Present day: it’s fall of 2021 and inflation is absolutely skyrocketing. Working within the food service industry, I have first hand experience on how much costs are rising. Each day I’m getting emails with more cost increases. Each day I realize how much more important it is that I preserve my own food. I realize my choice to start purchasing from Azure Standard was truly life changing because I’ve been able to buy in bulk and avoid some of the cost increases with the stockpile of food that we have. The other day my mom went to the store and a gallon of apple cider vinegar was $15! Before we processed apples this year for sauce and pie I researched what to do with the scraps. This apple cider vinegar recipe was super easy to make and ends up costing pennies.
Organic Apple Cider Vinegar
The standard apple cider vinegar is probably only around $5 per gallon but it doesn’t have all the benefits that the organic vinegar does. The raw organic apple cider vinegar contains something called mother. The mother is what holds all of the enzymes and probiotic benefits of the apple cider vinegar. Without it, you might as well be drinking normal vinegar (which is just gross). It looks disgusting because there are all kinds of particles floating around but those are actually the very best part of the organic vinegar. Making your own ensures that you will have the mother in it and all of the benefits without the added cost.
The benefits of apple cider vinegar have been debated for a while. Well, actually they’ve been debated since ACV became a huge talking point among the health community. People started claiming it could help with weight loss, blood sugar, and blood pressure. Honestly, it probably does help with all of that but it’s not a miracle cure. The problem, I’ve found, is that the people making the claims seem to say it will cure your illness. In reality, there are a million things that can contribute to and also help with weight loss, blood sugar, and blood pressure.
Personally, ACV helped me with a lot of digestion issues. I went to the doctor so many times for this incredible pain in my side and no one could diagnose it. Eventually, I was sent away with IBS and told to take some little pill if I had issues. I did not want to be on prescription drugs and it didn’t even help either. Finally, I decided it was worth it to give ACV a shot. So I just started taking a shot of apple cider vinegar each morning to see what it would do. Within about a month I realized I didn’t have the pain anymore. My digestion had improved tremendously and without any prescriptions or drugs. I can’t tell you that it will cure anything that you are going through. I can only tell you that it did work for me.
- Filtered water (non-cholorinated)
- Apple Scraps
- Jar or Container
- Cheesecloth (you won’t need this immediately but after 2 weeks you will need it)
Directions to Make Vinegar:
- Put apple scraps in your container or jar. Fill the jar until it’s about half full of scraps. The amount that you will need is going to depend on the size of your jar. We started with a smaller jar but I’m hoping to do a very large crock next year!
- Add the water to your container to fill it the rest of the way. Your scraps should start to float, that is totally normal. VERY IMPORTANT– Make sure you pay attention to how much water you are adding!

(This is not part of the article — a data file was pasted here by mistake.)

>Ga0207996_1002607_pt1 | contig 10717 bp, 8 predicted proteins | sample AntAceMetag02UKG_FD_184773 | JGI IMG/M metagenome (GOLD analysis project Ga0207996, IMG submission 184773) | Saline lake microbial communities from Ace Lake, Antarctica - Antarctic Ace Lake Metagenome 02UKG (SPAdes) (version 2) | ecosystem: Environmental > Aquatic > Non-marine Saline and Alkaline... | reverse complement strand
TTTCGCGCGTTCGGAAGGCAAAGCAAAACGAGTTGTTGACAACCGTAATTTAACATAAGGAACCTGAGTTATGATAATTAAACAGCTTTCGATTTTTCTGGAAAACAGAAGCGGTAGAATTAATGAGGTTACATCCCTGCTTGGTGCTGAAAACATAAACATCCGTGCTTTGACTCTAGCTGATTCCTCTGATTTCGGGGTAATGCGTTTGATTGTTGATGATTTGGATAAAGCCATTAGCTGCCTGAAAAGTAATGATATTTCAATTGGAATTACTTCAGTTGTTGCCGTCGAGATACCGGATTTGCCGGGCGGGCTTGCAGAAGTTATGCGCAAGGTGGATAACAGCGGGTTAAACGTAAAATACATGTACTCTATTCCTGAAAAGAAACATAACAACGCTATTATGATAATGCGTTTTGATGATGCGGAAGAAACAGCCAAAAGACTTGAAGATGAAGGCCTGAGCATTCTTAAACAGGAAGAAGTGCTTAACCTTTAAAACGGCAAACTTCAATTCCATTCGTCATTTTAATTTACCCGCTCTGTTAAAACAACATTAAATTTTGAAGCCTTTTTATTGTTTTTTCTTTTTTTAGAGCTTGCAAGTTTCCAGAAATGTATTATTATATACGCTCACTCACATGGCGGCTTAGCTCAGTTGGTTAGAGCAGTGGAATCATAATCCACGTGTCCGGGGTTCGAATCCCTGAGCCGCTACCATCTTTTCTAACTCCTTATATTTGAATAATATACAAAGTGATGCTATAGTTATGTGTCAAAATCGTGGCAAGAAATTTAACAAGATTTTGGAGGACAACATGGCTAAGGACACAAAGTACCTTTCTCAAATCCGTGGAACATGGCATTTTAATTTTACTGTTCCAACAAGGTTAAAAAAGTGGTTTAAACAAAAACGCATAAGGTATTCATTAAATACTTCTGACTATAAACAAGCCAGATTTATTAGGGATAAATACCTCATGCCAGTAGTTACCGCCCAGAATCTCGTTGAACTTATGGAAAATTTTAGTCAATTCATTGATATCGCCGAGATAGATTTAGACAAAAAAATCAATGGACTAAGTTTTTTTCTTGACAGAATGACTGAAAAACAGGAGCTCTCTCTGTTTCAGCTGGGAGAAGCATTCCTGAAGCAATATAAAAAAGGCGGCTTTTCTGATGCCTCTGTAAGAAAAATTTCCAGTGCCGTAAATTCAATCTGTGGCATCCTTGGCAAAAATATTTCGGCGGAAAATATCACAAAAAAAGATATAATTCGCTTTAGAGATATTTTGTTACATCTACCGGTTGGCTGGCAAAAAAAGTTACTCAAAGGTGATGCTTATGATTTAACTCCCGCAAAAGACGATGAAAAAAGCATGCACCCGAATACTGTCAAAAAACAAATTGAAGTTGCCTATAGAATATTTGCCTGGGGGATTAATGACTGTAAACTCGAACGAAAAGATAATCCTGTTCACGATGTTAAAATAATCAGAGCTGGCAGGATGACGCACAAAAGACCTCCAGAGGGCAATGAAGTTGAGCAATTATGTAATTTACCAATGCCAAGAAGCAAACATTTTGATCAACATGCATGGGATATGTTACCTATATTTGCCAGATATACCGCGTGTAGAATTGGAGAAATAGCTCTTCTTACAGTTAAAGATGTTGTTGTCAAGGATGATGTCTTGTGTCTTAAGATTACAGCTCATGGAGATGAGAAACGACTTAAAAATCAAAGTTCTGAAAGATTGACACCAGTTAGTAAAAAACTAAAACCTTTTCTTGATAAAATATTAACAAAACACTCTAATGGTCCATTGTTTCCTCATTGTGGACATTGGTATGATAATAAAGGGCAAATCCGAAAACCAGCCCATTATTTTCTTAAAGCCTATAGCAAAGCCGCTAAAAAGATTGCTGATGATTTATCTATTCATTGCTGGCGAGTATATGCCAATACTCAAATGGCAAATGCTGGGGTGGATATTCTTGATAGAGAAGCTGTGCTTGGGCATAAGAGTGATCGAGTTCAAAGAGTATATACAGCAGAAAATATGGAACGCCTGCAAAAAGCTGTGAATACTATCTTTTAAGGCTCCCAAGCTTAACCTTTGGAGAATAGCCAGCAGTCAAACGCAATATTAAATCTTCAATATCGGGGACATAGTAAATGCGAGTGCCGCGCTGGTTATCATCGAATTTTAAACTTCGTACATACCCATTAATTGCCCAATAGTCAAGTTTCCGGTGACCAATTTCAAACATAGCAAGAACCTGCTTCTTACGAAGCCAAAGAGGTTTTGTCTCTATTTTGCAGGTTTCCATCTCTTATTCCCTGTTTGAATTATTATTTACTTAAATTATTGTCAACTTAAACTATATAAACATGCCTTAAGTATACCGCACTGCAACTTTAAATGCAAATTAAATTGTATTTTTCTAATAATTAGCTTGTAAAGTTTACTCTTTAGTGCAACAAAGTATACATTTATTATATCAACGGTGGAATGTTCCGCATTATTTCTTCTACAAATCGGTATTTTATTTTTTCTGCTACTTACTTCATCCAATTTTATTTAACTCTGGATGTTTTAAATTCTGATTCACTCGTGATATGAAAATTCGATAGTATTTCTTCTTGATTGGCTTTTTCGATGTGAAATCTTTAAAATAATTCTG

- Add the sugar. This is where the water ratio comes in handy. You need
- 1 TBSP of sugar for every cup of water
- 4 TBSP of sugar per quart of water
- 1 Cup of sugar per gallon of water
- Mix everything up and cover it. Store in a dark area.
- Stir your vinegar every day for two weeks. This helps keep the scraps moving around in the water. If the scraps are left floating on the top they will start to produce mold which you do not want in your vinegar. If you miss a day here and there it’s not the end of the world, but as I mentioned it will start to produce mold if you leave it too long.
- After two weeks strain out the apple parts. I use cheesecloth and just dump the liquid in a bowl.
- Once it has been strained put it back in the jar or container.
- Put it back in it’s dark storage spot and let it sit for at least a month. 2-3 months is ideal but it needs to be at least a month if you are in a hurry.
- Once it has finished processing you can put it into smaller jars. This is a great way to reuse the old apple cider vinegar bottles that you have laying around or you can put them in swing top jars. This is the final storage so you can put them in whatever you want to store them in for the long term.
Now, on top of all the wonderful apple products you got originally from your apples you have another added bonus! When I started preserving I was happy to just be saving our own food. It seemed like such a chore just to preserve food that it was all I could handle. Now that we are getting more experienced I’ve started to shift my focus on getting the most I can. I want to make sure we are getting every ounce possible out of our food. This is the easiest way that I’ve found to use up apple scraps. Plus, it’s the most cost efficient thing I think I’ve ever found. Water and leftover food, plus a little sugar. Pennies people, pennies!
- Don’t use metal containers. This will cause them to rust and you don’t want rust in your vinegar.
- Don’t skip the sugar. I know, I don’t want sugar in anything I eat too. I totally agree that sugar is used too much. However, the sugar in this is needed for the fermentation process. You could use honey but this will greatly slow the fermentation process.